John W. Williams, MD, MHS; Cynthia D. Mulrow, MD, MSc; Elaine Chiquette, PharmD; Polly Hitchcock Noël, PhD; Christine Aguilar, MD, MPH; John Cornell, PhD
Depressive disorders are persistent, recurring illnesses that cause great suffering for patients and their families.
To evaluate the benefits and adverse effects of newer pharmacotherapies and herbal treatments for depressive disorders in adults and adolescents.
English-language and non-English-language literature from 1980 to January 1998 was identified from a specialized registry of controlled trials, meta-analyses, and experts.
Randomized trials evaluating newer antidepressants (such as serotonin reuptake inhibitors, serotonin norepinephrine reuptake inhibitors, and St. John's wort) that reported clinical outcomes were selected.
Two persons independently abstracted data that were then synthesized descriptively; some data were pooled by using a random-effects model.
Of 315 eligible trials, most evaluated antidepressants in adults with major depression, were conducted among outpatients, and examined acute-phase treatment. Newer antidepressants were more effective than placebo for major depression (relative benefit, 1.6 [95% CI, 1.5 to 1.7]) and dysthymia (relative benefit, 1.7 [CI, 1.3 to 2.3]). They were effective among older adults and primary care patients. Efficacy did not differ among newer agents or between newer and older agents. Hypericum (St. John's wort) was more effective than placebo for mild to moderate depression (risk ratio, 1.9 [CI, 1.2 to 2.8]), but publication bias may have inflated the estimate of benefit. Newer and older antidepressants did not differ for overall discontinuation rates, but side effect profiles varied significantly. Data were insufficient for determining the efficacy of newer antidepressants for subsyndromal depression, depression with coexisting medical or psychiatric illness, or depression in adolescents.
Newer antidepressants are clearly effective in treating depressive disorders in diverse settings. Because of similar efficacy, both newer and older antidepressants should be considered when making treatment decisions. Better information is urgently needed on the efficacy of newer antidepressants in patients with nonmajor depression and in special populations, including adolescents.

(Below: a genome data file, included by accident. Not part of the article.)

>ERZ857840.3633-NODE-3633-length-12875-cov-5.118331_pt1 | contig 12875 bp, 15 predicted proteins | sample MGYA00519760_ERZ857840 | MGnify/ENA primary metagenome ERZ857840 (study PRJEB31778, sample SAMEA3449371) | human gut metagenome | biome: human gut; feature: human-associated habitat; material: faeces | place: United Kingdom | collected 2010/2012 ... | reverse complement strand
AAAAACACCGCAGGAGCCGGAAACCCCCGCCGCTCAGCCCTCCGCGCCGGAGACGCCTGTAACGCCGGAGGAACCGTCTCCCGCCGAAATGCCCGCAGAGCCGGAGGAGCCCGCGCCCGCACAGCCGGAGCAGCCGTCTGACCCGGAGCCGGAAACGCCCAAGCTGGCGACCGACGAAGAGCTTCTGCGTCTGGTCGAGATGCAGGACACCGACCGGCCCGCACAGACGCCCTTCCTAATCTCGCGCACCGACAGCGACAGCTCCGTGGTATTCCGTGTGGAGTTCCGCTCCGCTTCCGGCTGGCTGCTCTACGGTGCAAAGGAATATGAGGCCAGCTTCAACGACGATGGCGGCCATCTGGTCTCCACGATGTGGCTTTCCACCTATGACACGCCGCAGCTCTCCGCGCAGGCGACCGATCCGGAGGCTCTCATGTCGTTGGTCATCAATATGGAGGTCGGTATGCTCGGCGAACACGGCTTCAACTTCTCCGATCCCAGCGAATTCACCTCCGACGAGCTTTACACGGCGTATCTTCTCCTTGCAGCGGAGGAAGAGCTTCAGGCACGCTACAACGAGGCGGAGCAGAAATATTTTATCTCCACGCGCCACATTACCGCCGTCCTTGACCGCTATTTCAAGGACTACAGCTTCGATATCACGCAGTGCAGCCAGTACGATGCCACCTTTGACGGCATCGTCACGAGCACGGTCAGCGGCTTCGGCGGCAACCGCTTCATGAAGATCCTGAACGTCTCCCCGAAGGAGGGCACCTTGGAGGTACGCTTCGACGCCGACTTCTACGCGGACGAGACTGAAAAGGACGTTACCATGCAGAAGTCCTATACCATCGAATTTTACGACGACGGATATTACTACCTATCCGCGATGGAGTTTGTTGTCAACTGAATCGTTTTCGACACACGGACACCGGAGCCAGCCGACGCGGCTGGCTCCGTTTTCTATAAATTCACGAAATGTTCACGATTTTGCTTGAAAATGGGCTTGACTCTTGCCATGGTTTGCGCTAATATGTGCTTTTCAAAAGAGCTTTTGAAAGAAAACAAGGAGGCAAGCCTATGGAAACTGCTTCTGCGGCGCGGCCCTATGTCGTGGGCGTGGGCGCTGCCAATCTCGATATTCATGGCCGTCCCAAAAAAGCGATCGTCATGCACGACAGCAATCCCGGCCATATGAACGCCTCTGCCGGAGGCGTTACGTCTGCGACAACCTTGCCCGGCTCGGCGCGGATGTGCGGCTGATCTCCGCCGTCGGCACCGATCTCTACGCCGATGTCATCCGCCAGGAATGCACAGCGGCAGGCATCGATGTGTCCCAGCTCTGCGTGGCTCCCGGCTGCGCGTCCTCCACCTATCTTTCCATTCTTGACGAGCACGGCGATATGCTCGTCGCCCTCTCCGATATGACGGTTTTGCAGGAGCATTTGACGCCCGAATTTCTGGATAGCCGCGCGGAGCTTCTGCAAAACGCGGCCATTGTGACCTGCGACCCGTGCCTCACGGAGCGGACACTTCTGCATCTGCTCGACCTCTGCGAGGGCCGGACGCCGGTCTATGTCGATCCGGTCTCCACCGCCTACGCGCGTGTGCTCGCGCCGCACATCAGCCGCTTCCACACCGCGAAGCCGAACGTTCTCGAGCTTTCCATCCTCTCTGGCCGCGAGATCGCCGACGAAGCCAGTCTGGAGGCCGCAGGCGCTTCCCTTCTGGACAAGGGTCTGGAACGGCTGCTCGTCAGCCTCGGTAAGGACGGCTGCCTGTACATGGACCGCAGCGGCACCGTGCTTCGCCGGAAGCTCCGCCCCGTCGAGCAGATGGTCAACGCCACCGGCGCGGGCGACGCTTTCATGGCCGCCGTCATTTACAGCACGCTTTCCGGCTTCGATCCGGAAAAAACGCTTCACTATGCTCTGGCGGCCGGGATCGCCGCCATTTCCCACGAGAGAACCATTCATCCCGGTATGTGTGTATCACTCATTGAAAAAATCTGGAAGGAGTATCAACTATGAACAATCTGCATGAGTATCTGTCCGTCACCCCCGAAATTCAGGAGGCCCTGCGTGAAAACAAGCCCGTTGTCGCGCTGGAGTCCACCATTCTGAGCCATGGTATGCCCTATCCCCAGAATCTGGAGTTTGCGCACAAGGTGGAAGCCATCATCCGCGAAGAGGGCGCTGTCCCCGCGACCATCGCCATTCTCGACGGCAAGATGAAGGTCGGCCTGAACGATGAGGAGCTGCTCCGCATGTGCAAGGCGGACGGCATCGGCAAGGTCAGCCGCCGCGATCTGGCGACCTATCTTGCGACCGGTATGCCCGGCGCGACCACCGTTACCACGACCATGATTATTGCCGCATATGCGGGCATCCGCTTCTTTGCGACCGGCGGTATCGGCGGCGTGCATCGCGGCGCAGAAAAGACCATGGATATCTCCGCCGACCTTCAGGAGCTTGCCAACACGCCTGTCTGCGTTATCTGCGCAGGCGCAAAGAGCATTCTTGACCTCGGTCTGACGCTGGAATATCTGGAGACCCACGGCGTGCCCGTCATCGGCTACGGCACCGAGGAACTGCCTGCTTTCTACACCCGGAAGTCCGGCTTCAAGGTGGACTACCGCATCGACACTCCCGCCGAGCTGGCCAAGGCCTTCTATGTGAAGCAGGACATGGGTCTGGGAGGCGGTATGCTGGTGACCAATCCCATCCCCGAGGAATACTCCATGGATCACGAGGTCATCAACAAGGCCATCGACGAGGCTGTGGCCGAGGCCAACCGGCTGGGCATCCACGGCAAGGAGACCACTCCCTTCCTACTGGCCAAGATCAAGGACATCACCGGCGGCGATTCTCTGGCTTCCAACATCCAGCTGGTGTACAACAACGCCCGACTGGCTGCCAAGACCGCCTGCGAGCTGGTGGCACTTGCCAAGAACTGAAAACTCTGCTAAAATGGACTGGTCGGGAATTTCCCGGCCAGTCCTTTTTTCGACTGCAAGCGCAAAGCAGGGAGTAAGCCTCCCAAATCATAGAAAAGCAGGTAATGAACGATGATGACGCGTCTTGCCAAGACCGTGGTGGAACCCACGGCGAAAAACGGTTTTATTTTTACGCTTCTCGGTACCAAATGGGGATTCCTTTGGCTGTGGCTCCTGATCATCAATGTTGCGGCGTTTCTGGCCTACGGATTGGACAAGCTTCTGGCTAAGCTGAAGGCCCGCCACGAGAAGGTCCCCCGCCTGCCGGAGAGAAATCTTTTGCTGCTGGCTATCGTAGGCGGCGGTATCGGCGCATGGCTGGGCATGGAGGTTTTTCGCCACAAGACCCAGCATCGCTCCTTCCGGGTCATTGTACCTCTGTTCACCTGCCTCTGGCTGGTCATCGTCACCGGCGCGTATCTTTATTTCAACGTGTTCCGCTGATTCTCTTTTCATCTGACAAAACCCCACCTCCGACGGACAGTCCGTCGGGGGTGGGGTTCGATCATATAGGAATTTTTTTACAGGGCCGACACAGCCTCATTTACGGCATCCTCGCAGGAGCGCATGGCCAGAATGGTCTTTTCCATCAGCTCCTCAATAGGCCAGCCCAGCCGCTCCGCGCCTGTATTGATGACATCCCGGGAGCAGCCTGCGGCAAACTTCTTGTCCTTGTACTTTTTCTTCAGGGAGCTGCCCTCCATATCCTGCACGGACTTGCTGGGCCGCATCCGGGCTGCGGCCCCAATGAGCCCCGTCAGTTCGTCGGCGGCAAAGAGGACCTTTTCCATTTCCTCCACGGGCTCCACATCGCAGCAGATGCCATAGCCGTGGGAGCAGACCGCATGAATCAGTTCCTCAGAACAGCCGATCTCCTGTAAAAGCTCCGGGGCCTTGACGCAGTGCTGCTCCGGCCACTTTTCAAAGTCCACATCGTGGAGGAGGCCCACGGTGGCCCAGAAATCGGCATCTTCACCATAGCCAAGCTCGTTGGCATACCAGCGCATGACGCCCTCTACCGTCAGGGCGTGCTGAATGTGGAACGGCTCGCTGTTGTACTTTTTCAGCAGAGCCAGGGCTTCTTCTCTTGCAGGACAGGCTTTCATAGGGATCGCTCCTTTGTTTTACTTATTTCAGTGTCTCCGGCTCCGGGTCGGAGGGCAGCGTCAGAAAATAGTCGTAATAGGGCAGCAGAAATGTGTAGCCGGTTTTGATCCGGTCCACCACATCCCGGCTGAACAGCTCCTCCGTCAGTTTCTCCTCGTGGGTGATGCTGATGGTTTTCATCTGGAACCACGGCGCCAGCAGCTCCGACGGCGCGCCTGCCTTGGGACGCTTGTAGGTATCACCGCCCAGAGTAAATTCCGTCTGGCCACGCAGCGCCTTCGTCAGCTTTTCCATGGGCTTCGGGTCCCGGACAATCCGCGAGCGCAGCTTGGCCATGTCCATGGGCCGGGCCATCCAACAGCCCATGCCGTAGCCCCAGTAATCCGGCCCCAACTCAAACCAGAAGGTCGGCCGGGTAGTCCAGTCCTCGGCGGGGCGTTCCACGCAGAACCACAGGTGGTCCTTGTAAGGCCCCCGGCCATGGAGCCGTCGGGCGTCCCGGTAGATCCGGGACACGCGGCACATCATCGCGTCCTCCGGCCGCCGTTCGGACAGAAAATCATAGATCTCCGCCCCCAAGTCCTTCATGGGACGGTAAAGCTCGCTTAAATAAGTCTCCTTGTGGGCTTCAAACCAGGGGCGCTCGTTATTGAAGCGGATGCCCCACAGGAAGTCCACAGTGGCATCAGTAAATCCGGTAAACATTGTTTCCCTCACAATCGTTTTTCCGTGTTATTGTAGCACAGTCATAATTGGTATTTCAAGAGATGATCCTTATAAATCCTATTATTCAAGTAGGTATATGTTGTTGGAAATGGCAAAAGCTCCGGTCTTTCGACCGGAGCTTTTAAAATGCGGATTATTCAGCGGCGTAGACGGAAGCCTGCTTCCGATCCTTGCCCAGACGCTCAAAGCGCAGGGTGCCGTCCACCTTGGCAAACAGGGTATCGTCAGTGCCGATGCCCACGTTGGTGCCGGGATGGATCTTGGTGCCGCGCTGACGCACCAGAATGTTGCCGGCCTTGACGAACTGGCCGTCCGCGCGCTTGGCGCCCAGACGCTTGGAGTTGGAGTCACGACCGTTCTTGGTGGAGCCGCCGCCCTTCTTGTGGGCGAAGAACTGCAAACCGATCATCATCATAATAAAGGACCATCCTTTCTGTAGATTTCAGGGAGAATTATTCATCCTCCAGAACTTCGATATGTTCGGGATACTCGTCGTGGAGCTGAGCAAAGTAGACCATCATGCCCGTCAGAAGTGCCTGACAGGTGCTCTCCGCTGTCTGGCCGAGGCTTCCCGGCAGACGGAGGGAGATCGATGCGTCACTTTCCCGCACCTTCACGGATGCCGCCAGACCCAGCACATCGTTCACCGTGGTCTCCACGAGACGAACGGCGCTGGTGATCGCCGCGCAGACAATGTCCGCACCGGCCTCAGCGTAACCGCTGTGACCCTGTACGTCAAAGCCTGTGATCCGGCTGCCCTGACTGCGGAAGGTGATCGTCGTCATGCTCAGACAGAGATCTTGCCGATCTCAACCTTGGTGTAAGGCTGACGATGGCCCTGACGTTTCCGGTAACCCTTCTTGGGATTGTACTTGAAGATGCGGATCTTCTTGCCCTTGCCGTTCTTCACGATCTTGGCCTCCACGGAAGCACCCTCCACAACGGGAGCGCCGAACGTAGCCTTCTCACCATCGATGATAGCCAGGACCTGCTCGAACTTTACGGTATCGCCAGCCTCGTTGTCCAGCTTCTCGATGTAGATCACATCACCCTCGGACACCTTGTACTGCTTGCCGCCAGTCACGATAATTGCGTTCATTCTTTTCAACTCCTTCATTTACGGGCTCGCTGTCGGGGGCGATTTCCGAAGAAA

indicates number of participants; indicates number of studies. GABA = γ-aminobutyric acid; HT = hydroxy-tryptophan; RIMA = reversible inhibitor of monoamine oxidase A; SSRI = selective serotonin reuptake inhibitor; SNRI = serotonin and noradrenaline reuptake inhibitor.
. indicates number of participants; indicates number of studies. HT = hydroxy-tryptophan; MAOI = monoamine oxidase inhibitor; NRI = norepinephrine reuptake inhibitor; RIMA = reversible inhibitor of monoamine oxidase A; SSRI = selective serotonin reuptake inhibitor; SNRI = serotonin and noradrenaline reuptake inhibitor; TCA1 = first-generation tricyclic antidepressant; TCA2 = second-generation tricyclic antidepressant.
indicates number of participants. *Response rates not given. HT = hydroxy-tryptophan; SSRI = selective serotonin reuptake inhibitor.
indicates number of participants. The diamonds represent a summary estimate, derived from the individual studies listed above the diamonds. The center of each diamond is the point estimate, and the tails represent the 95% CIs.
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Williams JW, Mulrow CD, Chiquette E, Noël PH, Aguilar C, Cornell J. A Systematic Review of Newer Pharmacotherapies for Depression in Adults: Evidence Report Summary: Clinical Guideline, Part 2. Ann Intern Med. 2000;132:743-756. doi: 10.7326/0003-4819-132-9-200005020-00011
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Published: Ann Intern Med. 2000;132(9):743-756.
Geriatric Medicine, Prevention/Screening.
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